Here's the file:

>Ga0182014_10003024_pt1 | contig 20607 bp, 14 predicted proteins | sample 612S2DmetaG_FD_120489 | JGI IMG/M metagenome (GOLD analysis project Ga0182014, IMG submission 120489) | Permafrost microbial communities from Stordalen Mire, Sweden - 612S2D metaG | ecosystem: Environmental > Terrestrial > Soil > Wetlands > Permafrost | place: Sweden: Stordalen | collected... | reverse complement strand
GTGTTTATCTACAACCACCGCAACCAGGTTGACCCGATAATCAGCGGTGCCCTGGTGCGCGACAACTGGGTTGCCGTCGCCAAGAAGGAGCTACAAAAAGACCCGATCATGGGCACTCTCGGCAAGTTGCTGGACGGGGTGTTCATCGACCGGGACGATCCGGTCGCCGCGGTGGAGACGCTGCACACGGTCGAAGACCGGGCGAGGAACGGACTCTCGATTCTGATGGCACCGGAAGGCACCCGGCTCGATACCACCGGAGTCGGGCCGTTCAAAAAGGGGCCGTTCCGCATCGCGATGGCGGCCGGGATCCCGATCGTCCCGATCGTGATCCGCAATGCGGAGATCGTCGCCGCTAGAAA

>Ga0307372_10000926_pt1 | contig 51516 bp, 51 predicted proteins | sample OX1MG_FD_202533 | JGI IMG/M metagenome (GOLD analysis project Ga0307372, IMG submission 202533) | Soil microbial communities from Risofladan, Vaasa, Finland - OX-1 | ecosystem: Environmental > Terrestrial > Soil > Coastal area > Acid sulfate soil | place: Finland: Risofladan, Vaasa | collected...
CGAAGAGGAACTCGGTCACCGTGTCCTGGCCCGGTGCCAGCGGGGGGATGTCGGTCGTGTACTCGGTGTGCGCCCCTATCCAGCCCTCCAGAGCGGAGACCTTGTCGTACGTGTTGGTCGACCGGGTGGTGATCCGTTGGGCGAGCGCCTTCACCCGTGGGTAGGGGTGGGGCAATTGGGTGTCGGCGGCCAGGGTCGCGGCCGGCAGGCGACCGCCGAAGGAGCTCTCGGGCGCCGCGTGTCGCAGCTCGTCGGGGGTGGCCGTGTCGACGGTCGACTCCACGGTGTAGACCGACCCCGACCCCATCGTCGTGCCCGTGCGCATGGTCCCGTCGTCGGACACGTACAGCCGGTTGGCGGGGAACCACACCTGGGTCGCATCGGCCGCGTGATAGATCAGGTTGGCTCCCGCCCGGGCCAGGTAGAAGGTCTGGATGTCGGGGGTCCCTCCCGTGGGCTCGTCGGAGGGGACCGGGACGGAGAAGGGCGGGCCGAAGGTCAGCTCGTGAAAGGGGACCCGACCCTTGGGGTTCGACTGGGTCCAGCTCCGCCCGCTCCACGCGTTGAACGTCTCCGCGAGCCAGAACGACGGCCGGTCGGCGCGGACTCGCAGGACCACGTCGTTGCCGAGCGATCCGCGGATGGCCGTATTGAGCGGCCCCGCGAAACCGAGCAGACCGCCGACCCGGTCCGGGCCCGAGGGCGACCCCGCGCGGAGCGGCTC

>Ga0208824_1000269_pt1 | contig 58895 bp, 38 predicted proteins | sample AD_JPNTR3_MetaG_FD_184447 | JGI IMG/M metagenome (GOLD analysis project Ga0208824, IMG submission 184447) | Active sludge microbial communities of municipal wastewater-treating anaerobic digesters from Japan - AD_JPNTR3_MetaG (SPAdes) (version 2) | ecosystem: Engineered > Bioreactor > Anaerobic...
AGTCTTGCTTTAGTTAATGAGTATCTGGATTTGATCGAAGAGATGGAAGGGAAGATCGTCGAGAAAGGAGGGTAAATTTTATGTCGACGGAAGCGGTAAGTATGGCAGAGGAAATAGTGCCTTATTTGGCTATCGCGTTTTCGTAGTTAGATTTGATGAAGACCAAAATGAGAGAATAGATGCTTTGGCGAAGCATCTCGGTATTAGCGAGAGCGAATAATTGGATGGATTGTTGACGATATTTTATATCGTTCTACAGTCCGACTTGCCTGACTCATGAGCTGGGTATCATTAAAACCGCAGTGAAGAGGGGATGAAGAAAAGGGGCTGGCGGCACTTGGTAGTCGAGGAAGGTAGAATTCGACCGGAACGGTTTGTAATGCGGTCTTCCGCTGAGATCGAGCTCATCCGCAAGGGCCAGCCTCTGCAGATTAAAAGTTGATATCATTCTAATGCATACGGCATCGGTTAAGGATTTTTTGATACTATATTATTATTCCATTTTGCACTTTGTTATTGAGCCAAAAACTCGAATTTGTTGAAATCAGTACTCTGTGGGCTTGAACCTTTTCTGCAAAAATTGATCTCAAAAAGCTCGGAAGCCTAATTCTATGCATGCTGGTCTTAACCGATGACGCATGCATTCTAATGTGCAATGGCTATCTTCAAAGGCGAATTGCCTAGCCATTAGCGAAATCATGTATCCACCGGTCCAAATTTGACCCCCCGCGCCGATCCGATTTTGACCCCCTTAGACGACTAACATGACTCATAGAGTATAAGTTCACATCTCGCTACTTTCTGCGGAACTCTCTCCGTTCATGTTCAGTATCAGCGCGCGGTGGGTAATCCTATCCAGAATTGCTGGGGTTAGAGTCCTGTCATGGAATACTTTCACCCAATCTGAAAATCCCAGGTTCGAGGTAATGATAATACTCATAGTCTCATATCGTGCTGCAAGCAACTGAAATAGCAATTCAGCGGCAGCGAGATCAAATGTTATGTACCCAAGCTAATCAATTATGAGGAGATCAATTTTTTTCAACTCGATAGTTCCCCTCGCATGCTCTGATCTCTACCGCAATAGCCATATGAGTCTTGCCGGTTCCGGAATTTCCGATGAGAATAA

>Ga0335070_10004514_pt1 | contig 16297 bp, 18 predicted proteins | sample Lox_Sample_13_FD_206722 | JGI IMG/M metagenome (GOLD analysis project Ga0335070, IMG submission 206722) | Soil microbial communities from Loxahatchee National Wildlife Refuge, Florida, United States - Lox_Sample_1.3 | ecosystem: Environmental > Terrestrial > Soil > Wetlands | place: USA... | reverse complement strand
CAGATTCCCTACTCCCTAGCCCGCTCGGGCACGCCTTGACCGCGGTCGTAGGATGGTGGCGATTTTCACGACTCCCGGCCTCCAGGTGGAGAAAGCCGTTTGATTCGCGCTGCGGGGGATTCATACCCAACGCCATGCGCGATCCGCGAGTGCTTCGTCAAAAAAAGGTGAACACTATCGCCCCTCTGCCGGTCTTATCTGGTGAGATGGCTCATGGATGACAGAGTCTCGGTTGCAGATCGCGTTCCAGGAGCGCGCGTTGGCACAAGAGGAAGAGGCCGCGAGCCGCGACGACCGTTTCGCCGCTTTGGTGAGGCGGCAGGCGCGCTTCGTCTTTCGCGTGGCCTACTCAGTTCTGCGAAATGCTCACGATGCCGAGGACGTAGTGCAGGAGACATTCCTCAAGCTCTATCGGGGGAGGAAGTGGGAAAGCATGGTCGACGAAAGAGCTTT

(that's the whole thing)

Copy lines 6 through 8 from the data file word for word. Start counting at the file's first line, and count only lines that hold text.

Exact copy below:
AGTCTTGCTTTAGTTAATGAGTATCTGGATTTGATCGAAGAGATGGAAGGGAAGATCGTCGAGAAAGGAGGGTAAATTTTATGTCGACGGAAGCGGTAAGTATGGCAGAGGAAATAGTGCCTTATTTGGCTATCGCGTTTTCGTAGTTAGATTTGATGAAGACCAAAATGAGAGAATAGATGCTTTGGCGAAGCATCTCGGTATTAGCGAGAGCGAATAATTGGATGGATTGTTGACGATATTTTATATCGTTCTACAGTCCGACTTGCCTGACTCATGAGCTGGGTATCATTAAAACCGCAGTGAAGAGGGGATGAAGAAAAGGGGCTGGCGGCACTTGGTAGTCGAGGAAGGTAGAATTCGACCGGAACGGTTTGTAATGCGGTCTTCCGCTGAGATCGAGCTCATCCGCAAGGGCCAGCCTCTGCAGATTAAAAGTTGATATCATTCTAATGCATACGGCATCGGTTAAGGATTTTTTGATACTATATTATTATTCCATTTTGCACTTTGTTATTGAGCCAAAAACTCGAATTTGTTGAAATCAGTACTCTGTGGGCTTGAACCTTTTCTGCAAAAATTGATCTCAAAAAGCTCGGAAGCCTAATTCTATGCATGCTGGTCTTAACCGATGACGCATGCATTCTAATGTGCAATGGCTATCTTCAAAGGCGAATTGCCTAGCCATTAGCGAAATCATGTATCCACCGGTCCAAATTTGACCCCCCGCGCCGATCCGATTTTGACCCCCTTAGACGACTAACATGACTCATAGAGTATAAGTTCACATCTCGCTACTTTCTGCGGAACTCTCTCCGTTCATGTTCAGTATCAGCGCGCGGTGGGTAATCCTATCCAGAATTGCTGGGGTTAGAGTCCTGTCATGGAATACTTTCACCCAATCTGAAAATCCCAGGTTCGAGGTAATGATAATACTCATAGTCTCATATCGTGCTGCAAGCAACTGAAATAGCAATTCAGCGGCAGCGAGATCAAATGTTATGTACCCAAGCTAATCAATTATGAGGAGATCAATTTTTTTCAACTCGATAGTTCCCCTCGCATGCTCTGATCTCTACCGCAATAGCCATATGAGTCTTGCCGGTTCCGGAATTTCCGATGAGAATAA

>Ga0335070_10004514_pt1 | contig 16297 bp, 18 predicted proteins | sample Lox_Sample_13_FD_206722 | JGI IMG/M metagenome (GOLD analysis project Ga0335070, IMG submission 206722) | Soil microbial communities from Loxahatchee National Wildlife Refuge, Florida, United States - Lox_Sample_1.3 | ecosystem: Environmental > Terrestrial > Soil > Wetlands | place: USA... | reverse complement strand
CAGATTCCCTACTCCCTAGCCCGCTCGGGCACGCCTTGACCGCGGTCGTAGGATGGTGGCGATTTTCACGACTCCCGGCCTCCAGGTGGAGAAAGCCGTTTGATTCGCGCTGCGGGGGATTCATACCCAACGCCATGCGCGATCCGCGAGTGCTTCGTCAAAAAAAGGTGAACACTATCGCCCCTCTGCCGGTCTTATCTGGTGAGATGGCTCATGGATGACAGAGTCTCGGTTGCAGATCGCGTTCCAGGAGCGCGCGTTGGCACAAGAGGAAGAGGCCGCGAGCCGCGACGACCGTTTCGCCGCTTTGGTGAGGCGGCAGGCGCGCTTCGTCTTTCGCGTGGCCTACTCAGTTCTGCGAAATGCTCACGATGCCGAGGACGTAGTGCAGGAGACATTCCTCAAGCTCTATCGGGGGAGGAAGTGGGAAAGCATGGTCGACGAAAGAGCTTT